Lindsey Vonn Wins Gold at Downhill

Lindsey Vonn Wins Gold at Downhill

Lindsey Vonn won her first Olympic Gold medal on Wednesday after battling through a potentially Olympic-ending injury. Although there was talk of her not competing, there were no outward signs of discomfort as the 25-year-old Vonn flew down the track, winning the race by 0.56 seconds – a fairly wide margin. Imagine how she’d do without the injury. A series a gnarly crashes also brought attention to the event. View them here:

Women’s Downhill Crashes from NBC

Press Release:

Whistler (AFP) – American Lindsey Vonn won the women’s downhill gold at the Winter Olympics on Wednesday. Team-mate Julia Mancuso took the silver with Austrian Elisabeth Goergl winning the bronze.

Alpine speed queen Lindsey Vonn lived up to expectations by winning the United States’ first ever Olympic gold in the women’s downhill on Wednesday.

Vonn, the winner of five consecutive downhills in the World Cup this season, produced a flawless performance on the technically challenging Franz’s Run to finish in a winning time of 1min 44.19sec.
Teammate Julia Mancuso finished second at 0.56sec to take a surprise silver with Austrian Elisabeth Goergl winning the bronze.

An ecstatic Vonn said her victory was made even better by Mancuso finishing second.

“It’s one of the most incredible moments of my life,” said the 25-year-old American. “When I crossed the finish line and saw my name in first and Julia’s second, it was just the coollest thing.”

Vonn’s maiden Olympic medal comes four years after her bid was hampered by injuries sustained in training for the downhill during the Turin Games in 2006.

As well as making alpine history for the US, Vonn is also the first American woman to win Olympic gold in an alpine speed event since childhood hero Picabo Street won super-G gold at the Nagano Games of 1998.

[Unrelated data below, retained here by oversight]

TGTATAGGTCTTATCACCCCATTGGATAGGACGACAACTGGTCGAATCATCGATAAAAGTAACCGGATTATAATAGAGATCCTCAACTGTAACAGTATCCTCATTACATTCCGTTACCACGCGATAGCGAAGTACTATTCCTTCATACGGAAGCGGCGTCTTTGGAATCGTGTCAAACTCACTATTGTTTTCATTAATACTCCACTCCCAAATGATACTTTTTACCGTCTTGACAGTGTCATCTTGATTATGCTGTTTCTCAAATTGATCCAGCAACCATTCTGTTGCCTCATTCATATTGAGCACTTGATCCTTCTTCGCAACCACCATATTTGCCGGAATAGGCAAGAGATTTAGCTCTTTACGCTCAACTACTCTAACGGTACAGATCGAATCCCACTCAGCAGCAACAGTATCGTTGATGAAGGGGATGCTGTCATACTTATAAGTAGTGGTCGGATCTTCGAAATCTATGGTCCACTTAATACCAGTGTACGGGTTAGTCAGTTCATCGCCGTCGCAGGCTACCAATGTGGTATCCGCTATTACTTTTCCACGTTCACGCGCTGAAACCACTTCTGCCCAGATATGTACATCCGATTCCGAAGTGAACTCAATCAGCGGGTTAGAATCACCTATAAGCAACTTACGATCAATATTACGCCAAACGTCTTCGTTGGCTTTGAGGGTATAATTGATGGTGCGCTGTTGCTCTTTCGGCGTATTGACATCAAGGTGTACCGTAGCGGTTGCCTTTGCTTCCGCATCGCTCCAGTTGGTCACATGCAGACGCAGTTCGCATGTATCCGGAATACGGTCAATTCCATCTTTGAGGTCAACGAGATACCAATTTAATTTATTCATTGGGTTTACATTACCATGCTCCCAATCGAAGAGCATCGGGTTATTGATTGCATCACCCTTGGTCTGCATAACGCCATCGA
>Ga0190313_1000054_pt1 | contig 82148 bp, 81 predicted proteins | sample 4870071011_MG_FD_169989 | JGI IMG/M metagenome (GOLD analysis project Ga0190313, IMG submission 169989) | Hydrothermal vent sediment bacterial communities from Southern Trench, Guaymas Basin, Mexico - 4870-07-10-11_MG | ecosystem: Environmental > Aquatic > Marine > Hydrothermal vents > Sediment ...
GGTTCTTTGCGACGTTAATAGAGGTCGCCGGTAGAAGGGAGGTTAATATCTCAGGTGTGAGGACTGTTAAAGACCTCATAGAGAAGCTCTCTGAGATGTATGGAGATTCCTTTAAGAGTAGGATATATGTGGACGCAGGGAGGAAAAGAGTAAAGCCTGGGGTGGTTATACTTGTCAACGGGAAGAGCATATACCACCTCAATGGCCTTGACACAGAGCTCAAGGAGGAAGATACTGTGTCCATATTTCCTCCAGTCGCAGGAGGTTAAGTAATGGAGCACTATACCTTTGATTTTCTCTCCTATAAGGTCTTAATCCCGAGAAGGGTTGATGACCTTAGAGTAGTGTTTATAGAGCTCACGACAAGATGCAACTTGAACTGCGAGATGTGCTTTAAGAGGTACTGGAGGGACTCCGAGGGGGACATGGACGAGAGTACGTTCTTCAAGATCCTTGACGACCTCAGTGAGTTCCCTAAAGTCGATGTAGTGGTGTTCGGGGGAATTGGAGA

Against expectations, Mancuso fired out the start hut to produce an inspired run that was enough to knock Austria’s Elisabeth Goergl of Austria off the top spot of the provisional podium.

Goergl had started with bib number five and went on to scorch the course, however the Austrian just avoided a spectacular crash when she landed after the last big jump with her ski tips pointing dangerously downwards.
Mancuso, the giant slalom champion from Turin, has been searching for good downhill form all season but she was eventually guaranteed a medal after Anja Paerson crashed and then Maria Riesch failed to shine.

Paerson was in silver medal position going into the final jump just before the finish line but the Swedish ace, like many of the field, found big air and landed awkwardly on one ski, eventually crashing out.

The Swede, who won three medals including slalom gold and downhill bronze in Turin, was immediately taken to hospital by a doctor for checks, according to organisers.

The only other racer left to challenge Vonn, German rival and friend Riesch, failed to produce the kind of challenge most were expecting, finishing way off the pace.

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